Act III Communications
An elderly man begins reading a story to his young grandson who is home sick. The grandson is unsure of if he will like the story, but allows his grandfather to begin to tell the story regardless. The story is a classic romantic tale about a girl named Buttercup who is engaged to Prince Humperdinck. She is kidnapped and held against her will as a ploy to star a war. It is up to Westley (her childhood love who she believed to be dead) to rescue her. Along the way he meets a thief and his hired helpers, a swordsman, and a giant, who become Westley’s companions in his search for the Princess. Westley faces many obstacles throughout the story, but the real question is, Will the grandfather be able to finish the story despite the grandson’s obvious distaste of all those ‘kissing scenes’?
One of the major themes of The Princess Bride was the ideal of loyalty. Throughout the entire movie, we see vastly different characters demonstrating loyalty in their own right. An example of this is Inigo Montoya, who displays fierce loyalty to his father, who was killed by the six-fingered man. Throughout the entire movie, his sole goal is to avenge his father’s death, which shows remarkable family loyalty. Inigo’s entire reason for becoming a swordsman is because of his undying loyalty to his father and his family.
There are many stories represented in this movie, but the main one that we follow is Westley. I know this because his goal of rescuing Buttercup is the center plot-line that the movie follows. Westley used to be a farm-boy, but following his journey for wealth on the ocean he became the Dread Pirate Roberts who was a feared and revered pillager. Westley is ,without a doubt, an adventurer. Westley wants to rescue Buttercup from her captures as well as free her from her engagement to the odious Prince. Westley faces many obstacles in pursuit of his want including, but not limited to: a sword-fight with Inigo Montoya, a fistfight with a giant named Fezzik, a battle of wits with the overconfident Vizzini, the Fire Swamp, the Pit of Despair, and the Machine. At the beginning of the movie, we see him as a love-consumed young man, but as the story progresses, his love for Buttercup allows him to become more intelligent, powerful, and clever. His love-driven motivation gives way to a motivated man who is in love. He as a character does not change a ton, but there are subtle shifts in his personality and motivation, as well as his trust in others. Westley is incredibly loyal. Despite not seeing the love of his life for many years, and having a life of affluence as the Dread Pirate Roberts, his main goal remains to be finding her, no matter the cost.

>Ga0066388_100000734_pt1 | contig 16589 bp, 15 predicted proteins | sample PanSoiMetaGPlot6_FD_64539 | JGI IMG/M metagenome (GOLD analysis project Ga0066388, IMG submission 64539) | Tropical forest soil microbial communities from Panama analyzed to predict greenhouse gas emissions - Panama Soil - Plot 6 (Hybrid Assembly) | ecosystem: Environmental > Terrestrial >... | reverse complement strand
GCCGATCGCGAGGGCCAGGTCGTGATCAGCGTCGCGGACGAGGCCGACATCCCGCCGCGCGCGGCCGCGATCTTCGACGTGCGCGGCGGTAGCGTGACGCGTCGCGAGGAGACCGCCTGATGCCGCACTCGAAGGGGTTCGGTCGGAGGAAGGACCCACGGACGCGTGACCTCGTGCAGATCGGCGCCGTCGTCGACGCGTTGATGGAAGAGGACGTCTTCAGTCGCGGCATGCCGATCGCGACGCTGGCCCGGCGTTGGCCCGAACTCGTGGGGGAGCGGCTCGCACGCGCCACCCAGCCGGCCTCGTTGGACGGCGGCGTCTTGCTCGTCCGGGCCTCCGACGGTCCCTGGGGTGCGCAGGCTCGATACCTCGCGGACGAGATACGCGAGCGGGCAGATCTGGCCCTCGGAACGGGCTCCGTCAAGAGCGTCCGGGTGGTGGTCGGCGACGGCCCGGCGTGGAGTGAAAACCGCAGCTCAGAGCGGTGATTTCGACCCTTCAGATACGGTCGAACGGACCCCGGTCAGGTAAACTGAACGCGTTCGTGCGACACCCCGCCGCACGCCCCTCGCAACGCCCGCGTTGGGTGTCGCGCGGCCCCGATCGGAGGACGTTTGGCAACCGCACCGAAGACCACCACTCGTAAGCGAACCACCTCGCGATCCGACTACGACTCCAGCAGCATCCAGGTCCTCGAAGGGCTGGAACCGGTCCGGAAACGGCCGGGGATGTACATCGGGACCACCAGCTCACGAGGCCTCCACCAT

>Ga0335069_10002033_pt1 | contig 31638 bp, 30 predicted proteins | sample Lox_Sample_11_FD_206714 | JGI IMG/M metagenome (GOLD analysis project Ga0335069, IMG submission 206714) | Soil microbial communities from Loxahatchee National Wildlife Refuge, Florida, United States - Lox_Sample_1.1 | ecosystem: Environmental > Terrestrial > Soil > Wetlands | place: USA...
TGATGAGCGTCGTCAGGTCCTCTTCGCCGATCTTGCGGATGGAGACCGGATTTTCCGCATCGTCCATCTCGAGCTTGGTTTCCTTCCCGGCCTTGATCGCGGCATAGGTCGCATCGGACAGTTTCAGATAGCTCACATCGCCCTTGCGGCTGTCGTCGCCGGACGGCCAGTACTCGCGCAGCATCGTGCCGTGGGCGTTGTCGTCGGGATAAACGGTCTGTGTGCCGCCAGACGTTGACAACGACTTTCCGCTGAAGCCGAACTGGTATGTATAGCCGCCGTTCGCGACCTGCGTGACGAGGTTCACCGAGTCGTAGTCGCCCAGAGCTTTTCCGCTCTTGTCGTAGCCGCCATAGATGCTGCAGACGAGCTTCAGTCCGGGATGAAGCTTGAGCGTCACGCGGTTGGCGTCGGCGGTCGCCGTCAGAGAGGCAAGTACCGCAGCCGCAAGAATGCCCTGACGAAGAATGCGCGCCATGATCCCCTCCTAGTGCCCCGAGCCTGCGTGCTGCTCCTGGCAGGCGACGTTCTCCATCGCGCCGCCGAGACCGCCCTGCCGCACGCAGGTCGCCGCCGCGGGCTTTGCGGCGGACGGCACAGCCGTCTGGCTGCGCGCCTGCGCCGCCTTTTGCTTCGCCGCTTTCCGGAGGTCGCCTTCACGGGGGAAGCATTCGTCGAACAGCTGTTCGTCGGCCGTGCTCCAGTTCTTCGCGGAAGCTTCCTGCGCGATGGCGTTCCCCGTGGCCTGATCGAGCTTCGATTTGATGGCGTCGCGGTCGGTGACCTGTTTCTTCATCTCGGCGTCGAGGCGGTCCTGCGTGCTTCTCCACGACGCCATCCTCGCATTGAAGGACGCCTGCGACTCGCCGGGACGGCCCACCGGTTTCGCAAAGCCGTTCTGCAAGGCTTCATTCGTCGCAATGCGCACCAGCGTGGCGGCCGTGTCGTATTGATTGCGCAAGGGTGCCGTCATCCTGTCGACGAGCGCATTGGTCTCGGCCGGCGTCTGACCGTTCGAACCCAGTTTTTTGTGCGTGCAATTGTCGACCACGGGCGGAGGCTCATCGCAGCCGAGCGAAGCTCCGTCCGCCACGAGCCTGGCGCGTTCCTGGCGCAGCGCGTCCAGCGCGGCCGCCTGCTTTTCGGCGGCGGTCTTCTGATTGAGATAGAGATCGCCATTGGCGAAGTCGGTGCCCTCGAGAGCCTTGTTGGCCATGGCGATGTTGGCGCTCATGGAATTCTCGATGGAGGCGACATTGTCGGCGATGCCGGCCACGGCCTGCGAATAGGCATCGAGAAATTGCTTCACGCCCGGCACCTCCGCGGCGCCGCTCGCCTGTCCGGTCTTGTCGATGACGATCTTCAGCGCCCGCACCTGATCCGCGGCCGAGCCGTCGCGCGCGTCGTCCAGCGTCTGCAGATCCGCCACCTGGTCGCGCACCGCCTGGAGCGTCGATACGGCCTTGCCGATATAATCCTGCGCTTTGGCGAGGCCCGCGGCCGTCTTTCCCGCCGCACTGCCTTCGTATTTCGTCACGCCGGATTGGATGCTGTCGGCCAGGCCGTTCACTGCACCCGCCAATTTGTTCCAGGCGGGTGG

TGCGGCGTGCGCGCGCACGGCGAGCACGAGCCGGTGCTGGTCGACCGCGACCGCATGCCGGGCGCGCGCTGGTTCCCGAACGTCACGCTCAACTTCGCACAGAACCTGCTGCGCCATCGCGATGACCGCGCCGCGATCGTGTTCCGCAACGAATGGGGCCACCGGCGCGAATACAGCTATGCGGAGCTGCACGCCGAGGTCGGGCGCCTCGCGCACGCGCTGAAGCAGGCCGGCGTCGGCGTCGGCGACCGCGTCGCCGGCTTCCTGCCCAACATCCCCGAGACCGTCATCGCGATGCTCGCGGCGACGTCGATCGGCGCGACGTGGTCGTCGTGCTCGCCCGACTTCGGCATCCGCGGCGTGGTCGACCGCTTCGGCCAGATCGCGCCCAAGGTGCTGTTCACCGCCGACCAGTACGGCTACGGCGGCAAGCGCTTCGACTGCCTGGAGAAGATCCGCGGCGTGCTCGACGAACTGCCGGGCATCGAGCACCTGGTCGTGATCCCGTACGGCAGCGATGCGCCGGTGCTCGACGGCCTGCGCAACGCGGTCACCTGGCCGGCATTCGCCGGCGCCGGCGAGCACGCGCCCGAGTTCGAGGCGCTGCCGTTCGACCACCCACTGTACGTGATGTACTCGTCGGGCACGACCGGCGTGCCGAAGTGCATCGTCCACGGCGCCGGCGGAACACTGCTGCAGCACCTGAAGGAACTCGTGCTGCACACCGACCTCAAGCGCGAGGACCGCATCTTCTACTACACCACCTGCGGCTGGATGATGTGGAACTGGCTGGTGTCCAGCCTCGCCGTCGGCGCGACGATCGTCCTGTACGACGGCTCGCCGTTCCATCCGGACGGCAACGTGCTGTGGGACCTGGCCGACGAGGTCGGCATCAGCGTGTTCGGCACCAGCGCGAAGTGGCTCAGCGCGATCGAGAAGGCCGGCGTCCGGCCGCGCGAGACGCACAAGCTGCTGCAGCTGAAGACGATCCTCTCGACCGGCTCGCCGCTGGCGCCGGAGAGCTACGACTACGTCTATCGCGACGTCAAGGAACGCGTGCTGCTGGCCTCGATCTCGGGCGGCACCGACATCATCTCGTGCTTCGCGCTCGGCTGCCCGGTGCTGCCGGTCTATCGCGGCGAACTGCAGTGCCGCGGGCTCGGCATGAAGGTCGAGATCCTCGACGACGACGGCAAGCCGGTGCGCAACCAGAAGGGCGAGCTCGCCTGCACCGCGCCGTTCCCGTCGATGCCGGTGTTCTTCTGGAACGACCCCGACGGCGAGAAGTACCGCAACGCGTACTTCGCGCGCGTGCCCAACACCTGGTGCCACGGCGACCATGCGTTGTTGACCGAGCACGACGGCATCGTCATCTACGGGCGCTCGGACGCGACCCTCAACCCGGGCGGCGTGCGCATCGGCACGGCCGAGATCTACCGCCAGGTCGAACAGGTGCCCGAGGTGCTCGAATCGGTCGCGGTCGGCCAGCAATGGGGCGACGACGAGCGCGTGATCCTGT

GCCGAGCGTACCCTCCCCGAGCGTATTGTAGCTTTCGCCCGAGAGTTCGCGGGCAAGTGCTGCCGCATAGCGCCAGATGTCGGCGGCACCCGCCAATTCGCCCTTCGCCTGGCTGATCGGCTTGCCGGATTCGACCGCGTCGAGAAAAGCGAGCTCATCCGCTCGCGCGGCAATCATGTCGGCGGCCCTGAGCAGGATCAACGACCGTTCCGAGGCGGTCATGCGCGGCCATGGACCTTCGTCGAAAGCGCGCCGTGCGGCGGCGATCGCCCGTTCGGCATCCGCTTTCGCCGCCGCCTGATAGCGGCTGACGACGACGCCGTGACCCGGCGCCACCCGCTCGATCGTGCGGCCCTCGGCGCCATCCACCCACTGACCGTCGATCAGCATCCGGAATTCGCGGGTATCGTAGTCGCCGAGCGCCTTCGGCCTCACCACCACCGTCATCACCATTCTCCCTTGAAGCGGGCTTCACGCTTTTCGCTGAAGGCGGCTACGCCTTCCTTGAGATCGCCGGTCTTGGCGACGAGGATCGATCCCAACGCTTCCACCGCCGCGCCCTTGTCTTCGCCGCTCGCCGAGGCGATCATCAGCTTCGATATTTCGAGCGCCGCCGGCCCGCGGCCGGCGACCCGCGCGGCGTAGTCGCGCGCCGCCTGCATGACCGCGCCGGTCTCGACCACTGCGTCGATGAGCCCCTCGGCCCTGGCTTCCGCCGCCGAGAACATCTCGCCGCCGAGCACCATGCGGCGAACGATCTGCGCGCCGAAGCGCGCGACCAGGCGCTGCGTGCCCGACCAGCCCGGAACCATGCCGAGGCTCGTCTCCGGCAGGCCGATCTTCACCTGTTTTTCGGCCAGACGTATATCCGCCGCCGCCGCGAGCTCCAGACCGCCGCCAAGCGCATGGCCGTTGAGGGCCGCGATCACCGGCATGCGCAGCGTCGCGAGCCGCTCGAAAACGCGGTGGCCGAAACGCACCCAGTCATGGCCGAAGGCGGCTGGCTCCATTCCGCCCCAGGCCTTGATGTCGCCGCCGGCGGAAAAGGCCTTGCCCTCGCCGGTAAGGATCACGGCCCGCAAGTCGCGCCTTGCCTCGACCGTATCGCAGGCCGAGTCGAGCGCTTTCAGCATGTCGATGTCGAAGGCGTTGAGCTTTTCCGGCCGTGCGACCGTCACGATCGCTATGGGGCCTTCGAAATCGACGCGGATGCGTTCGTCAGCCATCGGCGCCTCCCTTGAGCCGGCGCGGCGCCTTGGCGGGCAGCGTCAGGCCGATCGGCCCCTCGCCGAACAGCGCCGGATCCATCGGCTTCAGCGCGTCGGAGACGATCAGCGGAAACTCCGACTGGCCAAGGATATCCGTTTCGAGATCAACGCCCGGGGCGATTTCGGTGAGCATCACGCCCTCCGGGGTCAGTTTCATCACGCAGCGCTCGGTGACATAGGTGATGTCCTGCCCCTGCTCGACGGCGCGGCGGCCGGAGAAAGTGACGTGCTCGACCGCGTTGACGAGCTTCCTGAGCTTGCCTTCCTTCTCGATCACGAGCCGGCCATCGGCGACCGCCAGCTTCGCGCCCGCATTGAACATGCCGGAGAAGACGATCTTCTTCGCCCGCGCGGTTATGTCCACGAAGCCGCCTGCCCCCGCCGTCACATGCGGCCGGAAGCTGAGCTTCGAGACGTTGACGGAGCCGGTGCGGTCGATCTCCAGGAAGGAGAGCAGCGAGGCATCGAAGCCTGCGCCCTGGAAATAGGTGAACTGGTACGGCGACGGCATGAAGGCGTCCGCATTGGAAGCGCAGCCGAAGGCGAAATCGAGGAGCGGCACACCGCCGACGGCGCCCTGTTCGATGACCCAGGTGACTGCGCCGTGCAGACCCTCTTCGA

One narrative device that The Princess Bride employs is motif in the form of interrupting one story with another. The Princess Bride aims for its audience not to take it too seriously. This is hard to accomplish considering that the plot is oftentimes depressing or even scary. To counter this, the film often takes us out of the moment with an interruption by the grandson or grandfather as a way of paralleling their experience to the one that we have. By doing this, we are harshly torn back into 1987, reminding us as the viewer that this is only a story being told, and treating it as anything else is missing the point of the tale. This narrative device is jarring to say the least, but very effective in keeping the plot light an airy, which is an evident goal of the film. This device contributes to the message of the film because it allows us to see the theme of loyalty outside of the immediate plot-line. The theme of loyalty is evident when the grandfather describes how the novel had been in the family for generations, and he is metaphorically passing the torch by reading it to his grandson. Although this narrative device does not demonstrate the message inside our main cast of characters, the breaking of the plot line allows us to see family loyalty in a more real-life scenario.